• Clinically nonfunctioning tumors may show little response to medical therapy
  • Radiation therapy may be used for tumors resistant to medical therapy or for surgical remnants from subtotal resections
  • Therapy may include linear accelerator radiotherapy, stereotactic radiotherapy or radiosurgery
  • Single fraction versus fractionated radiosurgery are options (Pituitary 2017;20:489)
  • Several studies have evaluated tumor response to temozolomide therapy, particularly in aggressive pituitary tumors (Front Neurol 2021;12:700007, Rev Endocr Metab Disord 2020;21:263)
  • Peptide receptor radionuclide therapy with lutetium oxodotreotide has been reported (Endocr Pathol 2019;30:118, Endocr Connect 2019;8:528, J Endocr Soc 2021;5:bvab133)
Gross description
  • These tumors are usually resected as small fragments; however, occasionally they can be removed in a single piece that allows assessment of margins
Frozen section description
  • Frozen sections are discouraged
  • Most cases do not require intraoperative consultation but in unusual situations (e.g., where the differential diagnosis is inflammation), touch preps can be used for cytologic assessment without compromising residual tissue that is retained for proper immunohistochemical analysis
Microscopic (histologic) description
  • Architecture varies from solid sheets to nests within a fibrovascular stroma (Endocr Pathol 2022;33:6)
    • Some tumors, usually gonadotroph tumors, form pseudorosettes around vascular channels
    • Dyscohesive growth is characteristic of sparsely granulated somatotroph tumors (it is associated with loss of E-cadherin expression)
  • Most tumor cells are epithelioid but some can be spindle shaped; this is a feature of some immature Pit1 lineage tumors
  • Most tumors have a uniform nuclear morphology with stippled chromatin, inconspicuous nucleoli and moderately abundant cytoplasm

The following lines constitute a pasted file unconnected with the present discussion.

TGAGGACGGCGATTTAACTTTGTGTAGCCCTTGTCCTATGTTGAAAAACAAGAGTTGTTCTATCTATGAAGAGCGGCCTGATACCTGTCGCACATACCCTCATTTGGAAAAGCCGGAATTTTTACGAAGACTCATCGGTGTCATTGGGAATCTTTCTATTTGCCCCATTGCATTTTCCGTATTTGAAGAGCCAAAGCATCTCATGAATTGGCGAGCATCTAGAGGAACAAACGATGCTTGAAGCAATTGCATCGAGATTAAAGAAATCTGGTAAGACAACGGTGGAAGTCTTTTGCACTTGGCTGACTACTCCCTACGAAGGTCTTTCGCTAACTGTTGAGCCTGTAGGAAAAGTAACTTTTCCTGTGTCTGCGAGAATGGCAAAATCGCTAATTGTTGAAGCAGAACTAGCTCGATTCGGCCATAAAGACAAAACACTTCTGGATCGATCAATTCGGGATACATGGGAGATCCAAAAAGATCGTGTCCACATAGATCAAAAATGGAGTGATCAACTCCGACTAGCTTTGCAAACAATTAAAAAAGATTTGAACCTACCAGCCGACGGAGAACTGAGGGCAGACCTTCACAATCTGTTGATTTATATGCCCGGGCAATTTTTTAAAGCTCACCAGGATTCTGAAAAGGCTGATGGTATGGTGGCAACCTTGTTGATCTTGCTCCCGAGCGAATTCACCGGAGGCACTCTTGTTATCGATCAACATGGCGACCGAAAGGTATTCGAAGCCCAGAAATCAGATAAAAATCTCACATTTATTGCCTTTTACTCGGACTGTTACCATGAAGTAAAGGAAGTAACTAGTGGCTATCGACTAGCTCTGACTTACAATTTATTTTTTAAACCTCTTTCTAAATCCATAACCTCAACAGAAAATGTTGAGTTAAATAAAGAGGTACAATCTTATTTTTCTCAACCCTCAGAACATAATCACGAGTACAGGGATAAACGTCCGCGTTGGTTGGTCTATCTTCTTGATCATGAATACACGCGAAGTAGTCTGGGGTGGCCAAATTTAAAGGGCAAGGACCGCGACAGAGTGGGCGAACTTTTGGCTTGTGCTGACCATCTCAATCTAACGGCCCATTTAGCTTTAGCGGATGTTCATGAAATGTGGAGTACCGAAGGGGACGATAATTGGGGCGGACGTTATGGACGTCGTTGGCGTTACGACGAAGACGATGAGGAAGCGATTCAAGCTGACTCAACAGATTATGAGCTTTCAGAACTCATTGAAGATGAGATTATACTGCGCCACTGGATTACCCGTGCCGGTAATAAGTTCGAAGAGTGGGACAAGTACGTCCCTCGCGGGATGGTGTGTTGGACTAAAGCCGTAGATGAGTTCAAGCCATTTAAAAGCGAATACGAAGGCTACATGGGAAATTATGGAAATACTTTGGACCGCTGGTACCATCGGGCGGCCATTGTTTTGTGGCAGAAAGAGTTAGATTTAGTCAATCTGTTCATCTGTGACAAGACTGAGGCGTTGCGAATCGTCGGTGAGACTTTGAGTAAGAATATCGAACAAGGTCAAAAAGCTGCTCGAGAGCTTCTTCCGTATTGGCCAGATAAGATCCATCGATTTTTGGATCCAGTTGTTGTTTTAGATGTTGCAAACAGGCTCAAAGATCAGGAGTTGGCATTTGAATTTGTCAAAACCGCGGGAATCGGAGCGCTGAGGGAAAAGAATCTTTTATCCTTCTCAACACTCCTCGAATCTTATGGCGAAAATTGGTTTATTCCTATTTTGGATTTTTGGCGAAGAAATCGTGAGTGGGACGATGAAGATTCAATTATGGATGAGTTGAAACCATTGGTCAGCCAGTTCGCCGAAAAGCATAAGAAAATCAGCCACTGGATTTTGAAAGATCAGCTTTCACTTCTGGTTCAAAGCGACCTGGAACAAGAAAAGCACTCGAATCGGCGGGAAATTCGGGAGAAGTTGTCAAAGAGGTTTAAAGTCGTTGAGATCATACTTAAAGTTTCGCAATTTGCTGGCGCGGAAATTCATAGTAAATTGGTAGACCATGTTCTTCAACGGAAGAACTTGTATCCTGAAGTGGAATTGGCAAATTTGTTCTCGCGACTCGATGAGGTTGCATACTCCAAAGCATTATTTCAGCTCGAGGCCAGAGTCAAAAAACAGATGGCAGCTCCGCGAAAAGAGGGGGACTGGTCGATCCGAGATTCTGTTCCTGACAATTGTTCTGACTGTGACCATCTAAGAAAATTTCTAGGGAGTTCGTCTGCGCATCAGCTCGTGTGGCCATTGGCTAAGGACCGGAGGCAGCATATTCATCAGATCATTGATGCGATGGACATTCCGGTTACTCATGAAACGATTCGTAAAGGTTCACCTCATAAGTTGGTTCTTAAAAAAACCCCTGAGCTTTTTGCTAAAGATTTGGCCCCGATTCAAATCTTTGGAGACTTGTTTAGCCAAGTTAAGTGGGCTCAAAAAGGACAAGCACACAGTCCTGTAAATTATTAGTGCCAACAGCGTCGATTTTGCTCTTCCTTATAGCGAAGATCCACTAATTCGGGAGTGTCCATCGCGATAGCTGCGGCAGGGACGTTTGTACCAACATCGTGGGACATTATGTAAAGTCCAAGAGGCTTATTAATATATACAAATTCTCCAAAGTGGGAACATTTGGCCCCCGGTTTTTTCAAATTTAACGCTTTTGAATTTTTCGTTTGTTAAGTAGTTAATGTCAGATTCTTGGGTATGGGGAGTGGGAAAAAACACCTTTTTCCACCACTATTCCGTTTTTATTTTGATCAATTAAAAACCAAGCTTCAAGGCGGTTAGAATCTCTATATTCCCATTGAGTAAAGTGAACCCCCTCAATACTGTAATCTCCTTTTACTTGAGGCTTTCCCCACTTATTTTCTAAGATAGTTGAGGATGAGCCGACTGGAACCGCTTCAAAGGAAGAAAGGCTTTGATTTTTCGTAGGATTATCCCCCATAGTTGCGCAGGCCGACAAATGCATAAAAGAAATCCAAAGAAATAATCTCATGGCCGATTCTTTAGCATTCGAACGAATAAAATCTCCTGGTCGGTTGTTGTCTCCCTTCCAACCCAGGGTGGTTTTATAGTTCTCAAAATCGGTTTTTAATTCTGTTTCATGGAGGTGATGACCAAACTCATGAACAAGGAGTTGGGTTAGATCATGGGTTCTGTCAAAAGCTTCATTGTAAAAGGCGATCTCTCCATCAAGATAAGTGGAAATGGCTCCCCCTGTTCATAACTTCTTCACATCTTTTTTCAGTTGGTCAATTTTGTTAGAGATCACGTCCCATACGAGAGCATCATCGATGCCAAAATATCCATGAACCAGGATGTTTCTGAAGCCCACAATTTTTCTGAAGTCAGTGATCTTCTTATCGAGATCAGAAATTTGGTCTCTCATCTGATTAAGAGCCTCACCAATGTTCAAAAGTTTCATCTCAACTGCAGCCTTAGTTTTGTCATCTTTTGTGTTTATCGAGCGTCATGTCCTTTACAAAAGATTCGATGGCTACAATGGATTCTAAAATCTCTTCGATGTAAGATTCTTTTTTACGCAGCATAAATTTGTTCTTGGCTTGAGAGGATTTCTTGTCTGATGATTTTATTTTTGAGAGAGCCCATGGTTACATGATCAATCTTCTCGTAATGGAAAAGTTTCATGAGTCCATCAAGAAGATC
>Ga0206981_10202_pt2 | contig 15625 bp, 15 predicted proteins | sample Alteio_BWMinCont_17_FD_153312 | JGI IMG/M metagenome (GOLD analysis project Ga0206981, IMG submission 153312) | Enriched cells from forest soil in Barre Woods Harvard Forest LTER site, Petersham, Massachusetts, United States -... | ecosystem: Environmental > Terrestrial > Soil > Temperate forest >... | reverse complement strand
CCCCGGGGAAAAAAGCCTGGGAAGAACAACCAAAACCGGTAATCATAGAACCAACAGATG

• Cells may be classified as acidophilic, basophilic or chromophobic based on tinctorial differences; this usually correlates with content of hormone containing secretory cells (i.e., densely versus sparsely granulated)
  • Crooke hyaline change is characterized by large chromophobic or eosinophilic cells with a glassy hyaline appearance (due to accumulation of keratin filaments); it can be seen in neoplastic and nonneoplastic corticotrophs
  • Oncocytic change is a feature of some gonadotroph tumors where it tends to be variable; diffuse oncocytosis is a feature of acidophil stem cell tumors
Microscopic (histologic) images

Contributed by Sylvia L. Asa, M.D., Ph.D.
Densely granulated corticotroph tumor

Densely granulated corticotroph tumor

Sparsely granulated corticotroph tumor

Sparsely granulated corticotroph tumor

p27 in silent corticotroph tumor

p27 in silent corticotroph tumor

Crooke cell tumor

Crooke cell tumor

Densely granulated somatotroph tumor

Densely granulated somatotroph tumor


Sparsely granulated somatotroph tumor

Sparsely granulated somatotroph tumor

Sparsely granulated lactotroph tumor

Sparsely granulated lactotroph tumor

Thyrotroph tumor

Thyrotroph tumor

Gonadotroph tumor

Gonadotroph tumor

Cytology description
  • Normal pituitary has mixed cell types on smear preparation whereas tumors show uniform morphology and cell type
  • Tumors produce cellular smear with discohesive small round blue cells
  • Some tumors have specific cytologic atypia (e.g., fibrous bodies of sparsely granulated somatotroph tumors, Crooke hyaline of Crooke cell tumors)
Cytology images

Contributed by Michael Punsoni, M.D.
Touch prep showing a cellular population of discohesive small round blue cells Touch prep showing a cellular population of discohesive small round blue cells Touch prep showing a cellular population of discohesive small round blue cells

Touch prep showing a cellular population of discohesive small round blue cells

Positive stains
  • All pituitary neuroendocrine tumors express INSM1, synaptophysin and chromogranin; positivity for chromogranin A is variable
  • Stains for pituitary transcription factors (Pit1, Tpit, SF1, ER and GATA3) and hormones provide the basis for tumor classification (see Diagrams / tables)
  • Reticulin staining is useful to distinguish normal acinar architecture, enlarged acini of hyperplasia versus disrupted staining pattern in neoplasms
  • Perinuclear CAM 5.2 staining pattern is a feature of densely granulated somatotroph tumors, mammosomatotroph tumors and mature plurihormonal Pit1 lineage tumors
  • Paranuclear CAM 5.2 positive fibrous bodies are a conspicuous feature present in > 70% of tumor cells of sparsely granulated somatotroph tumors
    • Occasional fibrous bodies can be seen in poorly differentiated Pit1 lineage tumors and acidophil stem cell tumors
  • Diffuse and strong cytoplasmic CAM 5.2 staining is characteristic of corticotroph tumors
  • Ring-like CAM 5.2 positivity is characteristic of Crooke cell tumors (Brain Pathol 2012;22:443)